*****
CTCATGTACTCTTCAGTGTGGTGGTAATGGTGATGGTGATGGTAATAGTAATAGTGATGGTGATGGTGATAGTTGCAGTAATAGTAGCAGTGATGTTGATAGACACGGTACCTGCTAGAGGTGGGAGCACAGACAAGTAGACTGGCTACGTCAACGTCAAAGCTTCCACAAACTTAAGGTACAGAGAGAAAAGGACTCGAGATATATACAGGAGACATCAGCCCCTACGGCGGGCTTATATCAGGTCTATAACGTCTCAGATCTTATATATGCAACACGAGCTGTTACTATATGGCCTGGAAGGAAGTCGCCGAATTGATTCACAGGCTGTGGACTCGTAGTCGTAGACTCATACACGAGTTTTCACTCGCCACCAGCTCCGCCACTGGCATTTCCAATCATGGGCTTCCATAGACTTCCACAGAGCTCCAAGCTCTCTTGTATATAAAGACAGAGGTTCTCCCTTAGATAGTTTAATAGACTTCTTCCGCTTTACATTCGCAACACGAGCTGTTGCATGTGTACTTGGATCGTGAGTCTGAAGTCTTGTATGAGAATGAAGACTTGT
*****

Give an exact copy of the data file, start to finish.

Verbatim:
CTCATGTACTCTTCAGTGTGGTGGTAATGGTGATGGTGATGGTAATAGTAATAGTGATGGTGATGGTGATAGTTGCAGTAATAGTAGCAGTGATGTTGATAGACACGGTACCTGCTAGAGGTGGGAGCACAGACAAGTAGACTGGCTACGTCAACGTCAAAGCTTCCACAAACTTAAGGTACAGAGAGAAAAGGACTCGAGATATATACAGGAGACATCAGCCCCTACGGCGGGCTTATATCAGGTCTATAACGTCTCAGATCTTATATATGCAACACGAGCTGTTACTATATGGCCTGGAAGGAAGTCGCCGAATTGATTCACAGGCTGTGGACTCGTAGTCGTAGACTCATACACGAGTTTTCACTCGCCACCAGCTCCGCCACTGGCATTTCCAATCATGGGCTTCCATAGACTTCCACAGAGCTCCAAGCTCTCTTGTATATAAAGACAGAGGTTCTCCCTTAGATAGTTTAATAGACTTCTTCCGCTTTACATTCGCAACACGAGCTGTTGCATGTGTACTTGGATCGTGAGTCTGAAGTCTTGTATGAGAATGAAGACTTGT